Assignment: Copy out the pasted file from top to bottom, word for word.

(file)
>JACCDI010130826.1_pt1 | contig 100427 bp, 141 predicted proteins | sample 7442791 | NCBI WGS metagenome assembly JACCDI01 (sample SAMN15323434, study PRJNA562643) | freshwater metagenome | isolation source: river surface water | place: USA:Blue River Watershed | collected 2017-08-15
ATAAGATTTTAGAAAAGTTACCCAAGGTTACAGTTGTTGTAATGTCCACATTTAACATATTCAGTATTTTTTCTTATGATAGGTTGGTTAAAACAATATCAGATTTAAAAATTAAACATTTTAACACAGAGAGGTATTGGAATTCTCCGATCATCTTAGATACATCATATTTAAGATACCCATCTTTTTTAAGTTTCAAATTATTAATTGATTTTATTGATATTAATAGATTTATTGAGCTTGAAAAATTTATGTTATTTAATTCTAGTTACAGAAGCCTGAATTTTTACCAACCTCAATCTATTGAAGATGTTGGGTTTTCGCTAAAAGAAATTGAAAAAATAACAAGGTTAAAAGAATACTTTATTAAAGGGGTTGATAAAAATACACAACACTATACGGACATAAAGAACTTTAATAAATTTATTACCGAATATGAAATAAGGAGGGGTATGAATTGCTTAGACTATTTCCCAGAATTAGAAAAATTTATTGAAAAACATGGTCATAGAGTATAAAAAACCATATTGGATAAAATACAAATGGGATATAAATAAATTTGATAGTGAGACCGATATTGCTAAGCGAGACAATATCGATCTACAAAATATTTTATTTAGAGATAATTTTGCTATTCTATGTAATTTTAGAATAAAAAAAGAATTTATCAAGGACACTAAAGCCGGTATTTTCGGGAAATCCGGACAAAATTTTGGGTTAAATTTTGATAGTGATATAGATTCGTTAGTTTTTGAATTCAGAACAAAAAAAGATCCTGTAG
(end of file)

>JACCDI010130826.1_pt1 | contig 100427 bp, 141 predicted proteins | sample 7442791 | NCBI WGS metagenome assembly JACCDI01 (sample SAMN15323434, study PRJNA562643) | freshwater metagenome | isolation source: river surface water | place: USA:Blue River Watershed | collected 2017-08-15
ATAAGATTTTAGAAAAGTTACCCAAGGTTACAGTTGTTGTAATGTCCACATTTAACATATTCAGTATTTTTTCTTATGATAGGTTGGTTAAAACAATATCAGATTTAAAAATTAAACATTTTAACACAGAGAGGTATTGGAATTCTCCGATCATCTTAGATACATCATATTTAAGATACCCATCTTTTTTAAGTTTCAAATTATTAATTGATTTTATTGATATTAATAGATTTATTGAGCTTGAAAAATTTATGTTATTTAATTCTAGTTACAGAAGCCTGAATTTTTACCAACCTCAATCTATTGAAGATGTTGGGTTTTCGCTAAAAGAAATTGAAAAAATAACAAGGTTAAAAGAATACTTTATTAAAGGGGTTGATAAAAATACACAACACTATACGGACATAAAGAACTTTAATAAATTTATTACCGAATATGAAATAAGGAGGGGTATGAATTGCTTAGACTATTTCCCAGAATTAGAAAAATTTATTGAAAAACATGGTCATAGAGTATAAAAAACCATATTGGATAAAATACAAATGGGATATAAATAAATTTGATAGTGAGACCGATATTGCTAAGCGAGACAATATCGATCTACAAAATATTTTATTTAGAGATAATTTTGCTATTCTATGTAATTTTAGAATAAAAAAAGAATTTATCAAGGACACTAAAGCCGGTATTTTCGGGAAATCCGGACAAAATTTTGGGTTAAATTTTGATAGTGATATAGATTCGTTAGTTTTTGAATTCAGAACAAAAAAAGATCCTGTAG